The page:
MELTING POT

To be a councilman or a full-time disciple of Esperanto? That is the question with which Garden Grove Councilman J. Tilman Williams constantly wrestles. Politics won this year--the 67-year-old Democrat, who has been on the council for 11 years, is up for reelection. But since 1984, when a constituent wrote to him suggesting that world peace would be easier to achieve if everyone spoke the same language, Williams has had a second career. He had read about groups that promoted Esperanto, the little-spoken Latin-based language invented in Russia more than a century ago for just that purpose, so he found a local expert and began to learn.

"It's my hobby now," Williams says. "No matter where I go, I am a disciple of Esperanto." His quest has taken him to the former Soviet Union and China, and this month it will take him to Vienna, where he will attend the International Congress of Esperanto with 5,000 or so fellow devotees. "No matter whether we're black, red, brown or from outer space," he says, "we all believe that we should be able to go anyplace in this world and be understood."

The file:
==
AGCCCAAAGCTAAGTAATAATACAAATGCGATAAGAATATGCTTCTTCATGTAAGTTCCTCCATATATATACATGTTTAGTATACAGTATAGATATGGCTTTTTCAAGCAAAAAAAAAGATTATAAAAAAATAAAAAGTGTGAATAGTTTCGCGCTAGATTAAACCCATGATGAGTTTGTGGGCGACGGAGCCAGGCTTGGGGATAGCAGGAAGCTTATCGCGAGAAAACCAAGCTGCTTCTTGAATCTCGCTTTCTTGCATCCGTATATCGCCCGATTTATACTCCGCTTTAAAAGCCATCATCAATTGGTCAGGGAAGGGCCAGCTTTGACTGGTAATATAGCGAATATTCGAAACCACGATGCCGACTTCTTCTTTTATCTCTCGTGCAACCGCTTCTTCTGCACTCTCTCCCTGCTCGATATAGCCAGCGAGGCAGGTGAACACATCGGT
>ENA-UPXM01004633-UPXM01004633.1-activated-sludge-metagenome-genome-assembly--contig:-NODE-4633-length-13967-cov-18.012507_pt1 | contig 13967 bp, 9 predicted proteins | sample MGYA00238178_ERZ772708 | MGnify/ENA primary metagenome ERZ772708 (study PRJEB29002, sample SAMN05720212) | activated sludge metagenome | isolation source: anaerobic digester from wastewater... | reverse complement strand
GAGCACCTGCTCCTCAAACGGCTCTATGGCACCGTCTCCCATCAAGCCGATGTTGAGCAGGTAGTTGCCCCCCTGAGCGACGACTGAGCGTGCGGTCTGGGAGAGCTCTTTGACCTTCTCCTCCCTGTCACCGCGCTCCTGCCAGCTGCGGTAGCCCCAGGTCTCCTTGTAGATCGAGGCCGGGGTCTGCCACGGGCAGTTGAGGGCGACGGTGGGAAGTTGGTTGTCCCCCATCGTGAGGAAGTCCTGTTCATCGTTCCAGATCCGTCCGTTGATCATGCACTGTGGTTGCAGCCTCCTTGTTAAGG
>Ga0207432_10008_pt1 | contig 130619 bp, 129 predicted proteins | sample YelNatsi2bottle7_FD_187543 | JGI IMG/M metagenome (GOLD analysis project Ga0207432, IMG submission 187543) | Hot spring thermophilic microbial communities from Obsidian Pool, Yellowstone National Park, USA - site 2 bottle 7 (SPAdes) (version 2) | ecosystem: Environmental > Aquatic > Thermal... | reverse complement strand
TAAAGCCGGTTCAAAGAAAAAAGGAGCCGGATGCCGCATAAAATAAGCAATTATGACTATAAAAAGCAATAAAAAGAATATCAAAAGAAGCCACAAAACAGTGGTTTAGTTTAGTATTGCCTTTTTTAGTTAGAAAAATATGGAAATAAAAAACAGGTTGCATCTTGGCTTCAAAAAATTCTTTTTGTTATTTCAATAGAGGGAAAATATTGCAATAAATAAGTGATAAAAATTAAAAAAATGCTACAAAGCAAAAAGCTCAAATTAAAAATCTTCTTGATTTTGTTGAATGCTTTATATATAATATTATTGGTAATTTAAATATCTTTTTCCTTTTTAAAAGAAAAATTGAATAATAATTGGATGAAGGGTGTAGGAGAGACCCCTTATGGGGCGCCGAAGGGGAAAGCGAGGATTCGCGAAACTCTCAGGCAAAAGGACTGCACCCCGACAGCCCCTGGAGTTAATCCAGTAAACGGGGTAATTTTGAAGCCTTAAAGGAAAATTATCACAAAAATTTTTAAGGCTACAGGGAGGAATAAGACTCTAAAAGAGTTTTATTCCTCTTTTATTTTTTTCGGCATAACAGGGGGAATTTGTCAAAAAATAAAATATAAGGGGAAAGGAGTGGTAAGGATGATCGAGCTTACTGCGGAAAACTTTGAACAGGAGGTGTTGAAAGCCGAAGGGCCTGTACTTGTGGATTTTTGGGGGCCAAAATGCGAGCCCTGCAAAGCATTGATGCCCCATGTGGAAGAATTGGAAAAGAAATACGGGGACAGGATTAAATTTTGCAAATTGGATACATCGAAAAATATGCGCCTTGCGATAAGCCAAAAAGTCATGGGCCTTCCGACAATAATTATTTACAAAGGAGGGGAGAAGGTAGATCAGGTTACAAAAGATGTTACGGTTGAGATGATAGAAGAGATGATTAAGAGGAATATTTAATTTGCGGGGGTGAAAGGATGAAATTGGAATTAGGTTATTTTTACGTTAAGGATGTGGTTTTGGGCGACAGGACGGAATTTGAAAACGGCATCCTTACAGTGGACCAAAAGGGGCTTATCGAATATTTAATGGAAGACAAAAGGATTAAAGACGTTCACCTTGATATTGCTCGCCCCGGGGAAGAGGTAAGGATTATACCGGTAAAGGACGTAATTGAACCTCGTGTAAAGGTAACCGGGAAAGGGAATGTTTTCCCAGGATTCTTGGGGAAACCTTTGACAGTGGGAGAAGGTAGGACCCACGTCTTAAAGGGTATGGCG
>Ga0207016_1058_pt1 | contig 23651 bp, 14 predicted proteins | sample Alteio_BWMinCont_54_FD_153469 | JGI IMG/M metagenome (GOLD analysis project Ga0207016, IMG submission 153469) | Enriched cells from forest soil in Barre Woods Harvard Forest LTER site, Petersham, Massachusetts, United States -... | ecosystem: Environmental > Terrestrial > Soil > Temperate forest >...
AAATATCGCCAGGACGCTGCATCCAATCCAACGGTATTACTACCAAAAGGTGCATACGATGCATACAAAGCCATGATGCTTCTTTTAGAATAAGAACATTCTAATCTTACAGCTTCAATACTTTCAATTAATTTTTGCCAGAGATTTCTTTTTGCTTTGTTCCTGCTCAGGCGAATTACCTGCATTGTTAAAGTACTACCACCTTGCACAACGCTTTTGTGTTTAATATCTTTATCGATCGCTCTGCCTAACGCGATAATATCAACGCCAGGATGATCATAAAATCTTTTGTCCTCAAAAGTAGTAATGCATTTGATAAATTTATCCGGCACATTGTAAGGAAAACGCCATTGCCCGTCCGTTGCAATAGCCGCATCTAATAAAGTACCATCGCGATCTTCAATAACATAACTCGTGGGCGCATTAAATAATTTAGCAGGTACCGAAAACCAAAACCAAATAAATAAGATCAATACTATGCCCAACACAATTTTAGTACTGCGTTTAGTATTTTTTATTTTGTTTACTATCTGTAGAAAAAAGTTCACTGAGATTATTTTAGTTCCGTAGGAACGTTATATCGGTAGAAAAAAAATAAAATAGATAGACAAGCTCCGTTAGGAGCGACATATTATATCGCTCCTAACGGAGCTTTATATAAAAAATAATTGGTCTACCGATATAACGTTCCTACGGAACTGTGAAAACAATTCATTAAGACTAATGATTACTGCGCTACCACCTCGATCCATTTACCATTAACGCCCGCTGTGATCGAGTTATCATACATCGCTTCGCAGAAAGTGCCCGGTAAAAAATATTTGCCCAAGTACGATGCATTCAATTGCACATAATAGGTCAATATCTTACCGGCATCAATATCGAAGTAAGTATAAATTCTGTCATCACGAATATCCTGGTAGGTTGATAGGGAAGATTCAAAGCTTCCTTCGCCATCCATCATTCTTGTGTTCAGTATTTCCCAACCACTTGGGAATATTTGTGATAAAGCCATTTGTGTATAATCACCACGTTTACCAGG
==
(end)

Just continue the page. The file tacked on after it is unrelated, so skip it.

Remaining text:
He has donated 20 acres near Barstow, to the Esperanto Assn. of Orange County, which he helped found, for a school to be called Oazo de Esperanto (Esperanto Oasis). "If everyone learns one neutral, nonpolitical language," he says, "well, it may not bring about world peace immediately, but at least people will be able to understand what they're fighting about."

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